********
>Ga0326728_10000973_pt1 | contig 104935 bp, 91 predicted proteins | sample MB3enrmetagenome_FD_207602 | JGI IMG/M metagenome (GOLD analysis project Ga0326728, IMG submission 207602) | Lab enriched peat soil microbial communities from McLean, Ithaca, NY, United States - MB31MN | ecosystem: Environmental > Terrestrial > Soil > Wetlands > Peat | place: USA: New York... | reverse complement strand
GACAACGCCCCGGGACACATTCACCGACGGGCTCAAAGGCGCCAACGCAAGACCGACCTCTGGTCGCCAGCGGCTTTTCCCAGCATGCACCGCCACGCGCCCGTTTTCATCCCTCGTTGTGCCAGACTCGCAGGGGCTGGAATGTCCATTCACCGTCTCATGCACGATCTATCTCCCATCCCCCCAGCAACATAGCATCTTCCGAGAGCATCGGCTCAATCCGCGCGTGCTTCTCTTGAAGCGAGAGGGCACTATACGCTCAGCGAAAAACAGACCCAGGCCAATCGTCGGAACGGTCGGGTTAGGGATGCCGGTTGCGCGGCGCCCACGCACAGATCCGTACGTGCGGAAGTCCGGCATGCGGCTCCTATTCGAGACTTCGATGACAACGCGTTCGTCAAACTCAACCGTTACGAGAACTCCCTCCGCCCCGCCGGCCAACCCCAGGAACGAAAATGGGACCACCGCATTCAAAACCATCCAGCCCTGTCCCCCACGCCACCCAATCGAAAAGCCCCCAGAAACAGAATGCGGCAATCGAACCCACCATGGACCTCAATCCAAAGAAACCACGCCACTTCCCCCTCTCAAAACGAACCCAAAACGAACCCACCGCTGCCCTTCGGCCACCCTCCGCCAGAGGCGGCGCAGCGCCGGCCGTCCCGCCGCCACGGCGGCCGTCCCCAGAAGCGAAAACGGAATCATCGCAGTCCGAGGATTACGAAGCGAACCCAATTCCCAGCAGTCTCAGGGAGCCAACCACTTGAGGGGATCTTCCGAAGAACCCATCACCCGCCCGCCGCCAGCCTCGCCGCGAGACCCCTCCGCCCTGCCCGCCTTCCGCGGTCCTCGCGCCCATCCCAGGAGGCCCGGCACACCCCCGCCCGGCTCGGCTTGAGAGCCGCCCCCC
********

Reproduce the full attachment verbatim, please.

>Ga0326728_10000973_pt1 | contig 104935 bp, 91 predicted proteins | sample MB3enrmetagenome_FD_207602 | JGI IMG/M metagenome (GOLD analysis project Ga0326728, IMG submission 207602) | Lab enriched peat soil microbial communities from McLean, Ithaca, NY, United States - MB31MN | ecosystem: Environmental > Terrestrial > Soil > Wetlands > Peat | place: USA: New York... | reverse complement strand
GACAACGCCCCGGGACACATTCACCGACGGGCTCAAAGGCGCCAACGCAAGACCGACCTCTGGTCGCCAGCGGCTTTTCCCAGCATGCACCGCCACGCGCCCGTTTTCATCCCTCGTTGTGCCAGACTCGCAGGGGCTGGAATGTCCATTCACCGTCTCATGCACGATCTATCTCCCATCCCCCCAGCAACATAGCATCTTCCGAGAGCATCGGCTCAATCCGCGCGTGCTTCTCTTGAAGCGAGAGGGCACTATACGCTCAGCGAAAAACAGACCCAGGCCAATCGTCGGAACGGTCGGGTTAGGGATGCCGGTTGCGCGGCGCCCACGCACAGATCCGTACGTGCGGAAGTCCGGCATGCGGCTCCTATTCGAGACTTCGATGACAACGCGTTCGTCAAACTCAACCGTTACGAGAACTCCCTCCGCCCCGCCGGCCAACCCCAGGAACGAAAATGGGACCACCGCATTCAAAACCATCCAGCCCTGTCCCCCACGCCACCCAATCGAAAAGCCCCCAGAAACAGAATGCGGCAATCGAACCCACCATGGACCTCAATCCAAAGAAACCACGCCACTTCCCCCTCTCAAAACGAACCCAAAACGAACCCACCGCTGCCCTTCGGCCACCCTCCGCCAGAGGCGGCGCAGCGCCGGCCGTCCCGCCGCCACGGCGGCCGTCCCCAGAAGCGAAAACGGAATCATCGCAGTCCGAGGATTACGAAGCGAACCCAATTCCCAGCAGTCTCAGGGAGCCAACCACTTGAGGGGATCTTCCGAAGAACCCATCACCCGCCCGCCGCCAGCCTCGCCGCGAGACCCCTCCGCCCTGCCCGCCTTCCGCGGTCCTCGCGCCCATCCCAGGAGGCCCGGCACACCCCCGCCCGGCTCGGCTTGAGAGCCGCCCCCC